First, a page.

The Lords and Ladies of the Great Houses would now have the power to choose their next ruler, instead of handing the crown to the child of the current ruler, and avoid a Joffrey-esque situation. Daenerys’ vision, to break that wheel, was realized. The North would go back to being an independant Kingdom, with Sansa crowned Queen in the North, bringing her character arc full circle.

From this point on is where I truly appreciate the ending of the show. “The world will always need a home for bastards and broken men,” Tyrion says to Jon when he is informed of the decision to send him back to the Night’s Watch. Again, won’t sit well with most of you, but hear me out. With Grey Worm demanding justice for his Queen’s death and the Starks demanding his release, the Houses eventually reached a compromise.

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Jon had done his duty, and considered himself a traitor in doing so. Tyrion and Jon may never meet again, as Jon makes his way beyond the Wall, with Tormund and the Wildlings, with his faithful direwolf Ghost. Perhaps he thinks that there was no longer a place for him in Westeros, and he carries on with his duty, at the same time, trying to make a new life for himself.


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Tyrion serves as Bran the Broken’s Hand. As Samwell Tarly shows him the manuscript of the new book depicting the battles after Robert’s Rebellion, Tyrion finds out there is no mention of him anywhere. Which is good in a way. His deeds, his choices, his life up to that point wouldn’t even be a part of recorded history. He could start with a clean slate, and write his own story.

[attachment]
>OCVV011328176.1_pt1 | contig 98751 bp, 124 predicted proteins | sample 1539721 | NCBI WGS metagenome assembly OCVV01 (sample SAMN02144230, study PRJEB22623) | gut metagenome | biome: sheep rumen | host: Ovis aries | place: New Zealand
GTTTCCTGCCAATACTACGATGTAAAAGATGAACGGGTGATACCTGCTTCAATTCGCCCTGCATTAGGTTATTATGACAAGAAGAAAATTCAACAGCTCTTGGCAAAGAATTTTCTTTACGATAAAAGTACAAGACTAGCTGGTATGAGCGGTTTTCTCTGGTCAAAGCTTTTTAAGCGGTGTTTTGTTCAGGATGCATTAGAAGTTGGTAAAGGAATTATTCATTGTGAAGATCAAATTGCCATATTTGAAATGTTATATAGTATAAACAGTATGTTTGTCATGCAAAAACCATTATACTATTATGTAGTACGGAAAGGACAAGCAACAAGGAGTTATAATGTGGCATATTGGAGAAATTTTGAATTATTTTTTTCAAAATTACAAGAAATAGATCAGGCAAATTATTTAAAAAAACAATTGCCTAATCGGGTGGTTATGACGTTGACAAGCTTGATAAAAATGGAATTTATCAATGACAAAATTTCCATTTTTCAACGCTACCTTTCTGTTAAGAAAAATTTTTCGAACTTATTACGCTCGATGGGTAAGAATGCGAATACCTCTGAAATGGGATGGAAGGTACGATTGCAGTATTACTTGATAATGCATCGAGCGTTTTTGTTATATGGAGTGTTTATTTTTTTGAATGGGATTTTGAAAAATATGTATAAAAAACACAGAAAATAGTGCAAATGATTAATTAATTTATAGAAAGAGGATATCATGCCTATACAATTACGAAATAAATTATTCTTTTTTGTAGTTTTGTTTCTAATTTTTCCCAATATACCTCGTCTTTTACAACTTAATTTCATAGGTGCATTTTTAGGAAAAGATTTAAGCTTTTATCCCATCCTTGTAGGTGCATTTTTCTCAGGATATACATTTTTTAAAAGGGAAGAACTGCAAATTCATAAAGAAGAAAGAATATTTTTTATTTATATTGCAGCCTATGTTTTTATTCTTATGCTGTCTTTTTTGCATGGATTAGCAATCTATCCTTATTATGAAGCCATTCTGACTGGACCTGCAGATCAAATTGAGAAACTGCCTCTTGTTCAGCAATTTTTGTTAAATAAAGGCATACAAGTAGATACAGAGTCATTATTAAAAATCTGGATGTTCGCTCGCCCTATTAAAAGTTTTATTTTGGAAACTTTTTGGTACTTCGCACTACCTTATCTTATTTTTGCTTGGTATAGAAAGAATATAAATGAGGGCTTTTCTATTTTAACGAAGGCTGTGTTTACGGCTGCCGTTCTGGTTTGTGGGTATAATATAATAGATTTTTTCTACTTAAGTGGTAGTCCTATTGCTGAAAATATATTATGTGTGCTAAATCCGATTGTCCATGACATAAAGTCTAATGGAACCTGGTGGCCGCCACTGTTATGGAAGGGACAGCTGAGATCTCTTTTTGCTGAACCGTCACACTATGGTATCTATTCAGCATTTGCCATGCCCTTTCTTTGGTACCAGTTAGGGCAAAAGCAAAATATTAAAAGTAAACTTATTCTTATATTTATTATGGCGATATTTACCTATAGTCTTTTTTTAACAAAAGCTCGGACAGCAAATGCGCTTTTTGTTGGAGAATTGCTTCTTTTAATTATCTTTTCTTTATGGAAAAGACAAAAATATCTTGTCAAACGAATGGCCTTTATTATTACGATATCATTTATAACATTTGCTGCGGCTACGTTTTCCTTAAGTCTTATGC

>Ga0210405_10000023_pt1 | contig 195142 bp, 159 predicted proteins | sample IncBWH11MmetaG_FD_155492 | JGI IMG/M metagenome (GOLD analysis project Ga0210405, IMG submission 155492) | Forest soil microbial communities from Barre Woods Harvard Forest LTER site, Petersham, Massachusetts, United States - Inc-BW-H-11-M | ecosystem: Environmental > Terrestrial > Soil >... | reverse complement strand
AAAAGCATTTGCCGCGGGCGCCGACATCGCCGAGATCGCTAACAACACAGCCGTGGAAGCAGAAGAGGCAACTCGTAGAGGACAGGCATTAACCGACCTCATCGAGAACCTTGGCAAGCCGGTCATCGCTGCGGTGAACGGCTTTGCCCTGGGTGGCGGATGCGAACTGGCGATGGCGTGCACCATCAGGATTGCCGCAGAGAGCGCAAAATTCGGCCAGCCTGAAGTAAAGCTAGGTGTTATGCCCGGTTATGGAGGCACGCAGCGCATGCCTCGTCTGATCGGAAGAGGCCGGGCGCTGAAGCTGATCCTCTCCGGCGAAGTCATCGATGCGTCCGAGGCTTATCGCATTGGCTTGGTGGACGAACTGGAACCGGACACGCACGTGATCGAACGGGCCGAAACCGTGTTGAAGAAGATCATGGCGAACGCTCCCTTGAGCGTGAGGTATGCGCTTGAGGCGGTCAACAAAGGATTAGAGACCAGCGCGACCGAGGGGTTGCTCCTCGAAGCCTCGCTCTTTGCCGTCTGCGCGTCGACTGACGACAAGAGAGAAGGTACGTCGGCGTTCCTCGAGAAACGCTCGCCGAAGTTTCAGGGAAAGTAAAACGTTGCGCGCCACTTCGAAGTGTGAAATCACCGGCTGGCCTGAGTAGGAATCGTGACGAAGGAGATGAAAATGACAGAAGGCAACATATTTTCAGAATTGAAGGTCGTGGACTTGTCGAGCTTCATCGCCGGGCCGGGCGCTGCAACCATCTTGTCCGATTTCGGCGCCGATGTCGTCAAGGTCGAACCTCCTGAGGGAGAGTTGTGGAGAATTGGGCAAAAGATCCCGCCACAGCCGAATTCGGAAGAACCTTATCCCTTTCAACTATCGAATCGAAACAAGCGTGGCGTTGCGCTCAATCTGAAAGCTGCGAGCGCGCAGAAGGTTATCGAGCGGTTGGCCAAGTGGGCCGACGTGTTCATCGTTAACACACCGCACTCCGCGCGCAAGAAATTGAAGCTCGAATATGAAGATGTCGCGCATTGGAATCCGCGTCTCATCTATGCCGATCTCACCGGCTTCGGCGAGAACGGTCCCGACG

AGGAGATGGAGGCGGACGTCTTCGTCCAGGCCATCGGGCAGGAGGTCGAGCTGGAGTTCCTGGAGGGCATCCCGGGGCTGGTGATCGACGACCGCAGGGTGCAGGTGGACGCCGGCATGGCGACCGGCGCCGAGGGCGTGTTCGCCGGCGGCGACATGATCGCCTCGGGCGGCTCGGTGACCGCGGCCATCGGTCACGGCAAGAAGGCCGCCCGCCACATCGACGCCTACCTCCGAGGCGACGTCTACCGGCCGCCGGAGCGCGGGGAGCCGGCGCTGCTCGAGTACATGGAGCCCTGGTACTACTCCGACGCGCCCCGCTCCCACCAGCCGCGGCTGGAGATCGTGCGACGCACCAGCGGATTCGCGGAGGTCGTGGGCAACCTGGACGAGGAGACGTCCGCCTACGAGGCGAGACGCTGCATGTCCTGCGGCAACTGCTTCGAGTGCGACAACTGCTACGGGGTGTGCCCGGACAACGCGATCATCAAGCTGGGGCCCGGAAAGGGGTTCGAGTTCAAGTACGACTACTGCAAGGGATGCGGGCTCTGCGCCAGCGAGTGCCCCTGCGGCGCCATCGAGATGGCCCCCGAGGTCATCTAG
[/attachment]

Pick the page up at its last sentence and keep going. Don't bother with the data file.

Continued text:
Brienne, the new Lord Commander of the Kingsguard, sees it fit to finish Jaime’s story, and write it as it should be written. A brave warrior who in the end, died protecting his Queen. A tragic but fitting end.

Perhaps the Unsullied’s storyline deserved more than just a tame end, where they willingly gave up King’s Landing after their Queen’s death. But Grey Worm’s decision to travel to Naath was a nice touch.

Sam, Bronn, Davos, and Brienne join Tyrion on the Small Council as they try to envision a better world than the one they lived in. Arya decides to travel past the maps, and explore new areas, finally able to live her life, without duties, without kill lists.

This is not the end. Game of Thrones hasn’t really ended after all. Instead of being a callback to the events that transpired and led us to this point, it simply looks to the future, where the journeys of the remaining characters are uncertain — unshackled by the narrative, free to make their own choices as the people they grew up to become after long, grueling 8 seasons.

In an ending where people expected the showrunners to portray the worst of humanity, it ends on a surprisingly positive note. With the strange direction the show took with Season 8, I’d say this was a way of picking up the pieces and giving us an ending we would live with (eventually).

And so we say goodbye to this crazy, incredible, awe-inspiring show that became an instant cultural phenomenon back in 2011. Good or bad, this is the end of an era (of sorts). I doubt there ever will be a show that captivates worldwide audiences week-in, week-out and have such an impact on our daily lives.

Say what you will about the last season, Game of Thrones will go down as one of the finest shows in TV history.


Episode Rating: 3/5

Season Rating: 2.5/5

Show Rating: 4.5/5